What do readers want to read in a blog, or a novel?

I probably know the answer to this question as well as you do: any mention of SEX usually creates a spike in the visitors to any web site, but you can’t talk about SEX all the time. So in between we bloggers have to talk about less stimulating – sorry – things such as genre or structure or titles. Last week’s post about the structure of a trilogy appeared to go down like a lead budgie, even though it was on my mind and I wanted to write about it, so I did. What’s currently on my mind may be unattractive to the average blog reader, but it’s interesting to me, so here goes.

In the past few days I’ve been thinking about the link between visual images and what I write, and I’m asking myself  “Is my best writing ‘filmic?'”. When  I look at other authors’ writing I most enjoy, they seem to create strong visual images. I can see, not just feel or understand, what the writer is presenting to me. The first paragraph of Dickens’ Bleak House and its depiction of London fog for example, or the opening of The Road to Coorain by Jill Ker Conway, about the grasslands of Australia. Just a few nights ago, I dreamed very vividly about the opening scene of book that’s currently taking shape in my head. It was intensely visual, like the opening scene of a film. I could see how the camera would pan, the close-ups and the wider shots. It woke me up, a sign that this scene was in a sense ‘cooked’ and ready.

The problem with the description I’m looking for is that it can cut across the dictum about ‘show don’t tell’. You can’t represent the visual image I have in mind through the speech of one of the characters, without defying every rule of authentic dialogue. A passing by-stander wouldn’t say to herself, or her dog, ‘Look at the green of the samfire and how it’s growing in the mud round our feet,’ or ‘I’m struck by the pale gleam of the rising sun on tide-washed sand’. If the reader is to see the scene as I see it I need to describe it, in my authorial voice, the voice I’m trying to use as little as possible.

Maybe my aversion to this authorial intervention is misplaced and needs to be re-considered. Sadly, I’ve received very little detailed feedback about my writing so far, but  I was once told by an author I respect that what she loved was this – the opening paragraph of Chapter 5 in ‘A Good Liar’.

“August. A hazy Sunday. Breeze from the south, hardly stirring the heavy trees. The land breathed slowly, imperceptibly, as if asleep under the sun. Tides crept up and down shingle and sand, silent save for a creamy whisper at the edge. On the beach the air shimmered over warm stones. Fields and valleys smelled of grass. Sheep crowded into shade, panting.”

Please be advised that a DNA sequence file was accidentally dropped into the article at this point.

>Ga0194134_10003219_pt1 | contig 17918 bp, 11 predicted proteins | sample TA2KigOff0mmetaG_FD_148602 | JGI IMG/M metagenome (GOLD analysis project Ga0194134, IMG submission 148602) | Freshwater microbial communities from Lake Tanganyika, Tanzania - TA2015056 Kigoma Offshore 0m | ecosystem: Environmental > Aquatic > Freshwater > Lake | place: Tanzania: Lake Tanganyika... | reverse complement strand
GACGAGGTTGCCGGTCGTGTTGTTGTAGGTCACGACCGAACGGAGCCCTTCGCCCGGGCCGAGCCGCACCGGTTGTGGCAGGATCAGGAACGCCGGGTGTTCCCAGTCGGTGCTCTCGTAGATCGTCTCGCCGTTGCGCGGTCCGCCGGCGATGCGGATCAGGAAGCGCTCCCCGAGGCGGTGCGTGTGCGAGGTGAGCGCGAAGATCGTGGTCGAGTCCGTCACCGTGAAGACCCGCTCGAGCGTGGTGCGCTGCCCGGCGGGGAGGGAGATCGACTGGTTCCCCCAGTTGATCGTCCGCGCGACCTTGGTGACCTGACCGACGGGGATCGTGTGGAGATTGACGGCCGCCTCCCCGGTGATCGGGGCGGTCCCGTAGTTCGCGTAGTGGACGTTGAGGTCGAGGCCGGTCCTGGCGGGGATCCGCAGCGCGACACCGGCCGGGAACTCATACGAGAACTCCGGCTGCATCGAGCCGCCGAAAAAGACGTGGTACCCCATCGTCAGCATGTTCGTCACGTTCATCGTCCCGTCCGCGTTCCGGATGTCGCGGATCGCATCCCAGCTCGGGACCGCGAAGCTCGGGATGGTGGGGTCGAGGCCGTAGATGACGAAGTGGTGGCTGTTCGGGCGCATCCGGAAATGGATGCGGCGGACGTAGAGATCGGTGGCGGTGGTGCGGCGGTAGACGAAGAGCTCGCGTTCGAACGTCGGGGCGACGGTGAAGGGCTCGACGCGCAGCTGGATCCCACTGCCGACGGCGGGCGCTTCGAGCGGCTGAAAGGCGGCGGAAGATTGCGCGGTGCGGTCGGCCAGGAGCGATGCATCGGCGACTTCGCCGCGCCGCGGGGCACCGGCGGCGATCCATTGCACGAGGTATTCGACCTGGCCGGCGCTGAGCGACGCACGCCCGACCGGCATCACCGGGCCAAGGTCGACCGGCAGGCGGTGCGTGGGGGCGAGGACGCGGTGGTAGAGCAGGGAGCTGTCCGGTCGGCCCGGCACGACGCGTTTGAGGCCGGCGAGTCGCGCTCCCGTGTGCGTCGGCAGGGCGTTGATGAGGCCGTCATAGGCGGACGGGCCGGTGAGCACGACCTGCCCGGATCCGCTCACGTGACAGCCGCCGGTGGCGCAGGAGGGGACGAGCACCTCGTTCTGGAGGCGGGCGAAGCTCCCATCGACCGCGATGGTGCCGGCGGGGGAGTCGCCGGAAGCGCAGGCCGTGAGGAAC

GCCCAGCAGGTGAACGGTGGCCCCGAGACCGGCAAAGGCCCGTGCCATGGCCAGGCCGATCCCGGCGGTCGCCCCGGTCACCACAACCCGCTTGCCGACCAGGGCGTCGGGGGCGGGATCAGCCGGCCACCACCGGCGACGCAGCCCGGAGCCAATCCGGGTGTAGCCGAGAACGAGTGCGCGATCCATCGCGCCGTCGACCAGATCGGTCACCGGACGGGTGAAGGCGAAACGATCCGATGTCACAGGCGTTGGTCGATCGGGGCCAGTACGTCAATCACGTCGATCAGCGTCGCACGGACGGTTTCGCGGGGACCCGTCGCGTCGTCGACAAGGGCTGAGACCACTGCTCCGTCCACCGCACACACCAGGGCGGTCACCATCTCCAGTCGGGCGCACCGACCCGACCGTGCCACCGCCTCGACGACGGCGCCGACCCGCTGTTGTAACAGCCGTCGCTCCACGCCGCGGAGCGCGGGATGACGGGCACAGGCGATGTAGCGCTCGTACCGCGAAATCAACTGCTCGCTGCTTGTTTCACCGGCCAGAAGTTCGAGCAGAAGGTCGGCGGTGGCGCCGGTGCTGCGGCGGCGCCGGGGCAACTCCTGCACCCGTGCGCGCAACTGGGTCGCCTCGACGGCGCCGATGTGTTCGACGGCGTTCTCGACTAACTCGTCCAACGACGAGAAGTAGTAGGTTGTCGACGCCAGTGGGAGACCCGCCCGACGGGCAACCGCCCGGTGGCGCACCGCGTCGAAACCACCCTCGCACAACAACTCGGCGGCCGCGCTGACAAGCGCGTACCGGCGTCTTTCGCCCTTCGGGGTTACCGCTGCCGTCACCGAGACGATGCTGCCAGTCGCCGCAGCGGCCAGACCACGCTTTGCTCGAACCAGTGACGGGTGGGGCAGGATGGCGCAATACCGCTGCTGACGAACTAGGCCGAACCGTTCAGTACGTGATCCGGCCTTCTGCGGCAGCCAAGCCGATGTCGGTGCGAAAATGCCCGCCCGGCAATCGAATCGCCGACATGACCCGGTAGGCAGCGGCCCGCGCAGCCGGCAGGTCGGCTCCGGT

There’s no action in this piece, except the movement of the tide. There’s no dialogue. I needed this scene-setting passage to explain a significant encounter for one of my characters. And the opening scene of the new book will need the same sense of place, as the setting is almost a character in itself, influencing both the people and the events of the story. What I really want is to find the words that will share the image in my head with the reader in an unforgettable way, that the reader will want to read again and again and share with others, like a poem.

So maybe I’ll think again about ‘show don’t tell’ and allow myself the indulgence of  carefully worded description every now and then, something I’ll enjoy reading out loud, to myself and to others.

 

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5 thoughts on “What do readers want to read in a blog, or a novel?

  1. One of the joys of reading is to envision new landscapes–settings different from the familiar. Where might I want to travel? What would I experience? How might I feel? These are questions that simmer below the surface when I am reading fiction or place-oriented non-fiction. I agree that place is a strong a character in your novels and I would welcome more experience with that character.

    Also, BTW, I enjoyed your blog about the middle child and I loved the second book! I know what it feels like to write into a perceived void–who is reading? What do they think?–and I applaud your willingness to ask. Whatever else a blog is, it is a conversation, which the reader carries forward in her head. Your blog today reminds us that the blogger might also want to hear the reader’s end of that conversation.

    Thanks for “putting it out there.”

  2. Also, I am not sure that “show, don’t tell” precludes painting a picture with words. I believe you can show “It was a sunny day” without telling “It was a sunny day” if “sunny day” will add to the story. And sometimes “It was a sunny day” especially if it helps to set up a contrast or a causal relationship, can work. I know you are referring to a more in-depth development of setting, which I have absolutely no idea how to do, but It struck me that showing and telling might be interpreted in more than one way. I write only non-fiction, so I am speaking from my experience as a reader, i.e., this is simply an opinion.

  3. I think these writing ‘rules’ are quite dangerous. Rather like those who say you should excise all adverbs and adjectives from your work. Sure, don’t over do them. Same with show don’t tell. No one wants 19th Century literature repeated today. It’s how you get the balance right that counts; the passage you site is fabulous and would be worse (and more importantly lose its impact) if you tried to show it in some way. Having read your trilogy I’d say you have a pretty sound instinct for when you need to tell and when you need to show.

  4. Thanks for that. I’m getting more relaxed about ‘the rules’ as I get more practiced and confident, and there are definitely times when the reader reads a few well-considered ‘tellings’ to get into the spirit of a scene.

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